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Gas Hike Hits California Hard

April 1, 1999

LOS ANGELES (AP) _ In car-crazy California, a dramatic hike in gas prices _ close to $2 a gallon in some spots _ is stirring up frustration and resentment reminiscent of the 1970s energy crisis.

``It angers me,″ said Robert Sumber, 39, who was filling up a car instead of his gas-guzzling pickup truck on Thursday to try to save money. ``You need to drive here. What can you do?″

Prices everywhere in the country have jumped with OPEC announcing production cuts to boost sagging oil prices, but California has been hit especially hard.

Fires at two refineries in Northern California cut into supplies, and the state’s decision to remove a chemical additive from gasoline helped boost the cost, analysts say.

Some consumer-rights activists say it’s really a case of price-gouging.

Whatever the causes, the result is clear: Californians are paying an average of $1.46 for a gallon of regular gasoline, up from $1.12 a gallon just a month ago, said Aileen Bohn, a spokeswoman for the Washington-based Energy Information Administration.

Nationwide, the average is $1.08 per gallon.

This is especially bad news for drivers in a state known as much for its cars as its sun.

``I can’t afford these prices when every dollar counts,″ said Kristina Whelan, a 19-year-old Spanish literature major at the University of California, Los Angeles.

A television station has broadcast a hot line for cheap gas, and some stations are advertising the best deals in town during newscasts.

The anger is resonating on the Internet, too. A chain e-mail making the rounds Thursday called on Californians not to buy gas on April 30 to show their outrage.

``Let’s have a GAS OUT!″ it read.

A community group planned a news conference Friday to denounce what it called price-gouging and to ask the government to intervene.

``Some of the parents are expressing the anger because they are now having to decide, make a choice between purchasing gasoline and milk,″ said the Rev. Lowe Barry, one of the activists. ``Gas is nearly $2 a gallon and milk is at least $3.50 a gallon.″

Steve Asmann, owner of two Exxon stations in Pleasanton, a city of 60,000 in Northern California, raised his prices an average of 12 cents a gallon Wednesday and was selling his premium for $1.99 and nine-tenths.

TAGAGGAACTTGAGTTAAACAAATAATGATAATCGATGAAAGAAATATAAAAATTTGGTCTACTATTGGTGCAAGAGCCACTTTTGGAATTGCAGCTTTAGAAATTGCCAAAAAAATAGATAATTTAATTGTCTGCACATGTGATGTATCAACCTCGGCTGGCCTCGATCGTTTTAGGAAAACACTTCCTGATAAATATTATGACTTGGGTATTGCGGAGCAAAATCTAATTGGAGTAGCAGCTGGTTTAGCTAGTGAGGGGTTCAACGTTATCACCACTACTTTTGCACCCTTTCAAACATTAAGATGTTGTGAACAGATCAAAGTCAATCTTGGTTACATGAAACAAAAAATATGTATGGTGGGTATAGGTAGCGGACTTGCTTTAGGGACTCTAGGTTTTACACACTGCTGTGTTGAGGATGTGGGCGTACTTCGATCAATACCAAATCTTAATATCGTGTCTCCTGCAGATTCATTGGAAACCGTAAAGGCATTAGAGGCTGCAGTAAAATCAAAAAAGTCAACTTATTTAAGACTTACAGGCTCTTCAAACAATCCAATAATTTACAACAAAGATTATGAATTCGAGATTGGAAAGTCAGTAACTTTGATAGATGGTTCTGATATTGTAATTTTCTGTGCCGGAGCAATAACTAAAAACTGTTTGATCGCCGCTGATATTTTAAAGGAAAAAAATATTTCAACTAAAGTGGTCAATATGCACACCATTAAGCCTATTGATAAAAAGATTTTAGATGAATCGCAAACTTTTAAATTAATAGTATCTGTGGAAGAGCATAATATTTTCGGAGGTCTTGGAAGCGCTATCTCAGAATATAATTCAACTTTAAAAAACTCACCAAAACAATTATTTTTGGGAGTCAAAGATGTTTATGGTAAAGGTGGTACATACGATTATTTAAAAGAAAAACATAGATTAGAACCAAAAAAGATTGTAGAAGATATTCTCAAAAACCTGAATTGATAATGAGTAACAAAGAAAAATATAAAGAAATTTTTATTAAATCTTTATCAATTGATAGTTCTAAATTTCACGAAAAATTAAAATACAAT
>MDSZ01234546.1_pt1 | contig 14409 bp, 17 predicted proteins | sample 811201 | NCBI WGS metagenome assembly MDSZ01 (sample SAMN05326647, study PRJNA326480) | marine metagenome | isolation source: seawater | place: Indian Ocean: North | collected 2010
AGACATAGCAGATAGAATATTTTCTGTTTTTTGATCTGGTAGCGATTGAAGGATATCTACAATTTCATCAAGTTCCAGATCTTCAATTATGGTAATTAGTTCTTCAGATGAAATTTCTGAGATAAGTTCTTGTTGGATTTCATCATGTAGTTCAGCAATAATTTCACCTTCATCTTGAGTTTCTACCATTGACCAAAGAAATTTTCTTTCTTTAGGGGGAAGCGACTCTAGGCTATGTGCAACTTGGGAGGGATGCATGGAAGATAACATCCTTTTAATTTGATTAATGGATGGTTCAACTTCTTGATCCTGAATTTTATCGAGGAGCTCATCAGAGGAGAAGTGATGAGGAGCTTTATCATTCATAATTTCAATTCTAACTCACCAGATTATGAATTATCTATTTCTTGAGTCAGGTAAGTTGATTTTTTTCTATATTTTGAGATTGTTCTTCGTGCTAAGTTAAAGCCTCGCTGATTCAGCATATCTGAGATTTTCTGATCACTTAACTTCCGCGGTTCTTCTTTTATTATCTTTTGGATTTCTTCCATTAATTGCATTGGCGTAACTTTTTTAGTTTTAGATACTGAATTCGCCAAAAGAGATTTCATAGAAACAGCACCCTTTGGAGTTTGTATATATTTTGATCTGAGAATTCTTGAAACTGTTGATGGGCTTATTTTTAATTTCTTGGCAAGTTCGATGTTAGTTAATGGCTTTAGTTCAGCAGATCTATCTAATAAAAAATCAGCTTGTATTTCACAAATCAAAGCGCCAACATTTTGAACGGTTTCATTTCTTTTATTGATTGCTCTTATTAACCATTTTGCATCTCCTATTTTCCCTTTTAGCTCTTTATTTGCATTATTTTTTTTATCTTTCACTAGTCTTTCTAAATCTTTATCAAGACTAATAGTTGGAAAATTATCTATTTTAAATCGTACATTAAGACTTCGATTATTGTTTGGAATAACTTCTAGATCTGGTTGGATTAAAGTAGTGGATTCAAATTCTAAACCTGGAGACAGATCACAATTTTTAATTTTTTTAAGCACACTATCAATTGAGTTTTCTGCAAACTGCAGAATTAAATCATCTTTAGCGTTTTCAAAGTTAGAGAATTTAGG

``I’ve ordered the number 2 for my signs,″ he said. ``I never thought I’d have to use them, but now I don’t know.″

Six weeks ago, it was possible to find 99-cent gas in San Jose. With the hikes, some stations were selling gas for $1.61 a gallon.

``I think it will be a long time before we see 99-cent gas again,″ said Jerry Cummings, co-owner of a company that owns Rotten Robbie stations.

Oil industry analysts point to recent fires at two refineries in the state that limited production.

Another possible cause is Gov. Gray Davis’ recent order to phase out the use of methyl tertiary butyl ether, or MTBE, an oxygenate added to gasoline to make it burn cleaner. Research has shown that the compound causes tumors in rats and may do so in humans.

Finding a replacement for MTBE _ which was thought to be necessary to help the state comply with clean-air laws _ could be costly.

Add a sizable state tax of 18 cents per gallon and a 7.25 percent sales tax, and California’s gas is among the most expensive in the nation. Motorists everywhere pay 18.4 cents per gallon in federal taxes.

Relief may be in sight, however.

Oil companies are shoring up supplies by bringing in fuel from the oil-rich Gulf of Mexico and tankers near Los Angeles ``to take advantage of this price differential,″ Ms. Bohn said.

She couldn’t specify when that might happen, however.

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